Video games may be the most suitable and significant medium through which historical information is conveyed. Through games such as 1979 Revolution: Black Friday, the impact and emotion of events of the past become far more prominent and palpable. Tycoon and simulation games allow for deeper character studies into the lives of those present during historical periods, as in the case of Railway Empire. Games that forego historical accuracy can still achieve an effective atmosphere, though, transporting the player to a world representing one of history without the same locations and characters, such as with Red Dead Redemption. Historical games are important and, with the impending release of Rockstar’s Red Dead Redemption 2 tomorrow, are clearly not going anywhere any time soon.

Red Dead Redemption Mexico

For more on historical video games, stay tuned to OnlySP’s Red Dead Redemption Week, and be sure to follow us on FacebookTwitter, and YouTube.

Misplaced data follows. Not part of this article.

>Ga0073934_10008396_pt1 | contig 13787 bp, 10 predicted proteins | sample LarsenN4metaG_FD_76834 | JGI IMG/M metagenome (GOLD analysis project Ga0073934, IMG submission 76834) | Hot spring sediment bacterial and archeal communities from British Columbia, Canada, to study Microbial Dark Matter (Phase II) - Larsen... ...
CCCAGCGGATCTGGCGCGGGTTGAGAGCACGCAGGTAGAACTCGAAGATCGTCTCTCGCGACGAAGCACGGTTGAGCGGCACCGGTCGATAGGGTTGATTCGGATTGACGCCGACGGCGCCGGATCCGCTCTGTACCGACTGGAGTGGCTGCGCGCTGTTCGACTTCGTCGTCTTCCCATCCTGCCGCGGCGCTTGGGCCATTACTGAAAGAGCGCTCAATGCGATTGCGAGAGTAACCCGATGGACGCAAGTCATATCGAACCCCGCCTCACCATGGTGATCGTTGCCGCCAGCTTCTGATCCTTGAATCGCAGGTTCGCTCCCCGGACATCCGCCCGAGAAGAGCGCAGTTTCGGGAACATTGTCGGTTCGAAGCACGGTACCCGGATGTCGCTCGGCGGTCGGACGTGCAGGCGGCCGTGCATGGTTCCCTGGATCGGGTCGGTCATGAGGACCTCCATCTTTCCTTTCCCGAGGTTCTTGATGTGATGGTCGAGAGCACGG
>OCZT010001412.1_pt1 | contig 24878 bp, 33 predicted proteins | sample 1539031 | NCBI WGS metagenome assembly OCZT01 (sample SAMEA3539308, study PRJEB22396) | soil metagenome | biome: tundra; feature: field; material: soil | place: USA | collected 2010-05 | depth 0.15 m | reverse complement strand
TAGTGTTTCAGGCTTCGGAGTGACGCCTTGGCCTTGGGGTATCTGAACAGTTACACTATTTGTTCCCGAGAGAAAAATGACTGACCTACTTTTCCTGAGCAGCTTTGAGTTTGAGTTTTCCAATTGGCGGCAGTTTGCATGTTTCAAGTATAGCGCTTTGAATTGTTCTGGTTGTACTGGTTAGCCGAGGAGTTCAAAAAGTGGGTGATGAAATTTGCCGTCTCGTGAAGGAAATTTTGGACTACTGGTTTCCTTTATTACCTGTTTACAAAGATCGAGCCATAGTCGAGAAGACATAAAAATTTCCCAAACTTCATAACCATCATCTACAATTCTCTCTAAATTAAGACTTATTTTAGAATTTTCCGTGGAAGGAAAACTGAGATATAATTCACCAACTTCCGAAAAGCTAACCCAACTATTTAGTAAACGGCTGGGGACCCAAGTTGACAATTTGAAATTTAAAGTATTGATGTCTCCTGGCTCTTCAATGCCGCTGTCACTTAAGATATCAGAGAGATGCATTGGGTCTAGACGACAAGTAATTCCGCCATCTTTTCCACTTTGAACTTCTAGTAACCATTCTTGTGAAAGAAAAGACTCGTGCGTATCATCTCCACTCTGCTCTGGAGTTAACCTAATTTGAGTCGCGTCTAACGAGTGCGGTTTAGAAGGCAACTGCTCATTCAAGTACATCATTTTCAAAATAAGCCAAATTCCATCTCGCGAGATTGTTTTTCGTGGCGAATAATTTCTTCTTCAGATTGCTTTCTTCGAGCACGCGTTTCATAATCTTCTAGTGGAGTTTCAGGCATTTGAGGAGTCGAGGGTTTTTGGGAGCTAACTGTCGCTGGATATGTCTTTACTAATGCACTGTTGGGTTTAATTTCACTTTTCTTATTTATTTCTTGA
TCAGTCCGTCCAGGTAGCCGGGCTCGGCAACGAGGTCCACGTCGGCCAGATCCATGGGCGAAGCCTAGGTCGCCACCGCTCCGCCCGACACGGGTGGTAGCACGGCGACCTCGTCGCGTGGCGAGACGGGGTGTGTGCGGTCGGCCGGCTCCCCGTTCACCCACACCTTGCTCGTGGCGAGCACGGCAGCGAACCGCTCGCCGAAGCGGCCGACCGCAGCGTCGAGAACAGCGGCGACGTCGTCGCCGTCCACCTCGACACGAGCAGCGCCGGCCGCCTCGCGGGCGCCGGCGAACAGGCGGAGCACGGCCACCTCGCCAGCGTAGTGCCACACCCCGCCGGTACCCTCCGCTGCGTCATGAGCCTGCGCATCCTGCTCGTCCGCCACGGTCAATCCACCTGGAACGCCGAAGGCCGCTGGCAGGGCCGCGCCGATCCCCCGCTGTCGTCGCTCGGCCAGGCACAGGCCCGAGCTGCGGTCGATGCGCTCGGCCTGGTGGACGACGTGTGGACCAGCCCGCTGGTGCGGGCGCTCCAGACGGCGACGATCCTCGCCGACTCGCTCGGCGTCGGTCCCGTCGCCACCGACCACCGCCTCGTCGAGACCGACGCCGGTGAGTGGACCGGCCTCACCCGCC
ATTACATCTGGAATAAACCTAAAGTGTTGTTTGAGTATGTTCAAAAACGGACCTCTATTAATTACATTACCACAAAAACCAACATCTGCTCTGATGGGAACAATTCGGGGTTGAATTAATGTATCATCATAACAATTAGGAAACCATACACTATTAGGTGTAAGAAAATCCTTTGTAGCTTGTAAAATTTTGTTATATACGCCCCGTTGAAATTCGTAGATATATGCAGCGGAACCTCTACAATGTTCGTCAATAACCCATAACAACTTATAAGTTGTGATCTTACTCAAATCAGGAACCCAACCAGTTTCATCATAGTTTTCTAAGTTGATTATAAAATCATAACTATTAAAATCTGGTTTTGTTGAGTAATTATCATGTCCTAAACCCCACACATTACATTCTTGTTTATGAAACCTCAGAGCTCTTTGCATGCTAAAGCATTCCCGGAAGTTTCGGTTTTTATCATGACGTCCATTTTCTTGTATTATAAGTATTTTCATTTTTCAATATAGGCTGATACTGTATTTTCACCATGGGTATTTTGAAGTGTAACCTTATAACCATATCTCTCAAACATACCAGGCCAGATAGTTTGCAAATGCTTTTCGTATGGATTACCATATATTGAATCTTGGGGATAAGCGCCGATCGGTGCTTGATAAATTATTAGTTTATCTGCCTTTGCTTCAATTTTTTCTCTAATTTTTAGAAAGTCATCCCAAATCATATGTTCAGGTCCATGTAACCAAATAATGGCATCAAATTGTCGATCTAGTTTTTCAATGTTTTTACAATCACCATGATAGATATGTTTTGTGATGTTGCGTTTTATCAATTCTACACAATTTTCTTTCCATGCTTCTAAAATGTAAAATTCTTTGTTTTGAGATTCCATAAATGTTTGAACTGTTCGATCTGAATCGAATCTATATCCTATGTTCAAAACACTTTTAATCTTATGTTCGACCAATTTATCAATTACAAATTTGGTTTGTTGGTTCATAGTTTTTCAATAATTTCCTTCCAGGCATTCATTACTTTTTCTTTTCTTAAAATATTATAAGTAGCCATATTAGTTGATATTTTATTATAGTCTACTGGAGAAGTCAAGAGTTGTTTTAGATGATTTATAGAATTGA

Rhain discovered a long time ago that mixing one of his passions (video games) with the other (writing) might be a good idea, and now he’s been stuck in the industry for over four years with no way of escaping. His favourite games are those with deep and captivating narratives: while it would take far too long to list them all, some include L.A. Noire, Red Dead Redemption, Wolfenstein: The New Order, The Last of Us, and the Uncharted series.


Three Single-Player Games to Watch Out for in May 2019




May offers no respite from the big, bold games that have released so far in 2019, bringing with it a host of games almost certain to appeal to gamers of every stripe.

Close to the Sun